Preteen ministry is unique because preteens are unique. They’re no longer children and not yet teenagers. They listen to AC/DC on their iPhone’s while sleeping with a four foot stuffed dog, named Peanut. In order to maximize impact, you need exceptional leaders who meet the specific needs of preteens.

Here are four qualities of an exceptional preteen leader:

Flexible

Preteens have a lot of energy, short attention spans and are fast approaching the teenager years. They’re going through major changes in every area of their lives: socially, physically, spiritually and mentally. When you put a group of them together, expect the unexpected. A good preteen leader is flexible and goes with the flow. If a preteen wants to go off topic and ask questions about creation, go with it. If the group is super hyper, play a quick game on the fly as an energy release. You’ll get frustrated if you have a rigid game plan when leading a preteen service. Effective leaders are flexible enough to adapt when unexpected things come up (and they often do).

Consistent

Preteen leaders are consistent. Investing themselves in the lives of preteens, they know the struggles they face at home, school and with friends. Exception leaders recognize where preteens are in their relationship with God and walk alongside of them in the faith journey. All this takes time and effort. The key is consistency.

Motivated

You can’t make people want to lead preteens to Jesus. You can force them to volunteer, but that isn’t effective. The motivation is either there, or it is not. Recruit based on opportunity, not need. If leaders aren’t there because they want to make a difference, preteens will pick up on it. They’re not easily fooled. So, if people aren’t interested in volunteering, don’t sweat it. If they have a desire to serve, then let them loose. Many start out with a small desire that grows into a burning passion. Recruit, train and lead those who are willing.

Expandable

Preteens have lots of questions about life and faith. They need leaders who expand their view of God. How? Encourage preteens to think independently and challenge them to discover God on their own. Give them the opportunity to explore God and help them to own their relationship with Jesus.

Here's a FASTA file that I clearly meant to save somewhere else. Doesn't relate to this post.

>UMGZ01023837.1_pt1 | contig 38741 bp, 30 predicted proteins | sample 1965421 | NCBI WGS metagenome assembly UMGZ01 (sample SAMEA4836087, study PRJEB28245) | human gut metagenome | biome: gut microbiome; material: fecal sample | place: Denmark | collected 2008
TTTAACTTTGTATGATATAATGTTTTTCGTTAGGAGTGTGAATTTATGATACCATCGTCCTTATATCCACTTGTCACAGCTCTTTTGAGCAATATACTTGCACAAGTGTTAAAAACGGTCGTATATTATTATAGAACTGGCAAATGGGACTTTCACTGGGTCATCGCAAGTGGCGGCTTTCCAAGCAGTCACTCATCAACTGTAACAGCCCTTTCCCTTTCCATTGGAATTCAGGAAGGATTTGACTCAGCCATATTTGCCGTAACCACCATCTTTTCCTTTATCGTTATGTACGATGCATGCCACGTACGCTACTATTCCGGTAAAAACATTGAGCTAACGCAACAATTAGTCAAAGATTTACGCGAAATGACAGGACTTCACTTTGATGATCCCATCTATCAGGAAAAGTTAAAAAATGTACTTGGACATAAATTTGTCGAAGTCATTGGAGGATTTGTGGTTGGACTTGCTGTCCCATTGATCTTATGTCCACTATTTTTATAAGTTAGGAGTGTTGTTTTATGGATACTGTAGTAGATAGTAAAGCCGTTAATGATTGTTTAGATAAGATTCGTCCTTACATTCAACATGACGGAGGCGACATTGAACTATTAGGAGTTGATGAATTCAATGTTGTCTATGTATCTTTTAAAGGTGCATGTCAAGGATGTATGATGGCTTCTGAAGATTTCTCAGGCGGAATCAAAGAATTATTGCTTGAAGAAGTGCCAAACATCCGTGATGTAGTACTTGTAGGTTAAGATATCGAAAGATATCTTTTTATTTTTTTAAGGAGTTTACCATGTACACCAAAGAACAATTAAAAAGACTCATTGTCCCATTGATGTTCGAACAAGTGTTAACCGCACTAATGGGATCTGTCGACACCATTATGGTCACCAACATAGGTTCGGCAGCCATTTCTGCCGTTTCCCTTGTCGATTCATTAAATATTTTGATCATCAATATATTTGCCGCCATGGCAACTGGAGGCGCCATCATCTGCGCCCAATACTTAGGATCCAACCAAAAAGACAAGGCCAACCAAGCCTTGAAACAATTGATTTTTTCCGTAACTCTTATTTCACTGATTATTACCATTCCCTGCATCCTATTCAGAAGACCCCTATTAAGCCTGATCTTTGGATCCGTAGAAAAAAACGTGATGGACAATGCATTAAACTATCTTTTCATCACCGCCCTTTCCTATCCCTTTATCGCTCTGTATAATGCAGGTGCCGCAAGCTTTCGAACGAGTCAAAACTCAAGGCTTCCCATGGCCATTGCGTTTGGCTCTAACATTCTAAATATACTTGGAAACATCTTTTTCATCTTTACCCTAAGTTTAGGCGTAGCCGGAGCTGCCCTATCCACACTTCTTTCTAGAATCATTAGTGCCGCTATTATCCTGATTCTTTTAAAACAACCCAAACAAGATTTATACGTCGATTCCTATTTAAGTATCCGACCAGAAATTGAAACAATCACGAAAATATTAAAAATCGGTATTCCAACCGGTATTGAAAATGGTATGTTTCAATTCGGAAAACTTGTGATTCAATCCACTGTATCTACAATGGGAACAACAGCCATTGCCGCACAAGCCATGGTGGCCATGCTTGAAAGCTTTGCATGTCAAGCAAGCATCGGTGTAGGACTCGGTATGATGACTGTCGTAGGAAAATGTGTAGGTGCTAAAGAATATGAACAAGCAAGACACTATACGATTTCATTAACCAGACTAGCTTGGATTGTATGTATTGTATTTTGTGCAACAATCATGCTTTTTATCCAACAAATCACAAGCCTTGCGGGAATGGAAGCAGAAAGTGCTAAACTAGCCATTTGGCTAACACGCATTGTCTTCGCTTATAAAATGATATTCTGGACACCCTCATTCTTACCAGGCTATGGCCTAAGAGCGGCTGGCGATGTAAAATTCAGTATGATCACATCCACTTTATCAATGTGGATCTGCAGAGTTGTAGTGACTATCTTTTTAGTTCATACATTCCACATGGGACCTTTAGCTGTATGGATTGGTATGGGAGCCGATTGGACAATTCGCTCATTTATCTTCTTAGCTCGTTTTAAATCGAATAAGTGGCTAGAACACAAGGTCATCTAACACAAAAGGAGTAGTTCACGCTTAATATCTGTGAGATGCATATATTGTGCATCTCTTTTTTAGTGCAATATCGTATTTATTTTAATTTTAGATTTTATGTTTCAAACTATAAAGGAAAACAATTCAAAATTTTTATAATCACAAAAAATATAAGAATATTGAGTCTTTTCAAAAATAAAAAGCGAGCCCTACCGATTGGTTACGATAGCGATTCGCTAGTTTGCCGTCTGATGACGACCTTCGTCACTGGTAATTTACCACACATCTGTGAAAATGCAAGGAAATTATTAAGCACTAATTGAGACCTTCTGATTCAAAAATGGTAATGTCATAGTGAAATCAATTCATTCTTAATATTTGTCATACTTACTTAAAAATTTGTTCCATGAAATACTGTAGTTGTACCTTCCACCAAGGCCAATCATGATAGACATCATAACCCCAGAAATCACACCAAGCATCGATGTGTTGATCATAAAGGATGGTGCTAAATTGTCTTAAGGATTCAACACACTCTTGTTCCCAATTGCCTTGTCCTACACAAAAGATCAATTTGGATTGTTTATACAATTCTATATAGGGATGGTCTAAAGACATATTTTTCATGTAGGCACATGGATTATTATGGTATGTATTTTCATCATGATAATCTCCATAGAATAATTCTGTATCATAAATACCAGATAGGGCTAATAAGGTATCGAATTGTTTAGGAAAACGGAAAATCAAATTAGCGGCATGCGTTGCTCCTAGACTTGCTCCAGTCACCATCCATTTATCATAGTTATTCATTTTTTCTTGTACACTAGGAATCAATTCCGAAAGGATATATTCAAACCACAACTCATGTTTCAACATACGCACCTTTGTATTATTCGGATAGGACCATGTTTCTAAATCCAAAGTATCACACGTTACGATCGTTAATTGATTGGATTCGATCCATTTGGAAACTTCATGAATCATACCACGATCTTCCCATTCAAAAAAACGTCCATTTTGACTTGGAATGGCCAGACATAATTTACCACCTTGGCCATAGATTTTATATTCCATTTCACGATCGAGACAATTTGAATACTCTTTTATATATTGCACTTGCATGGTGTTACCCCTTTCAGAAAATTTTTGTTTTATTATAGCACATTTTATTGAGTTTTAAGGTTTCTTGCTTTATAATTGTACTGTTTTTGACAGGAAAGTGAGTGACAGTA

Nick Diliberto is the creator or PreteenMinistry.net, which provides creative curriculum and resources for preteen ministry. He’s also the preteen columnist in Children’s Ministry Magazine and Children’s/Family Pastor at Seven Sean Diego Church.

Guest post from preteen guru Nick Diliberto

One of the people I met for the first time at Group’s Kidmin conference was Nick Diliberto he and Patrick Snow are the what I would consider the leading voices when it comes to preteen ministry. Nick is a great guy and much of what he writes applies to leaders of any age level but it especially hits him with those who are reaching out to the Pre-teen crowd.

The two places in our kids ministry where I have the most difficult time filling is the 2-year-old room and our preteen environment. Why? My theory is 2 year olds and preteens are the same. I’ll have to blog that theory for you someday. Needless to say we need more people speaking into this crucial age. It’s my honor to have Nick do a guest post for me I hope it will create some dialog and stir people to action.

Check out his blog over at preteenministry.net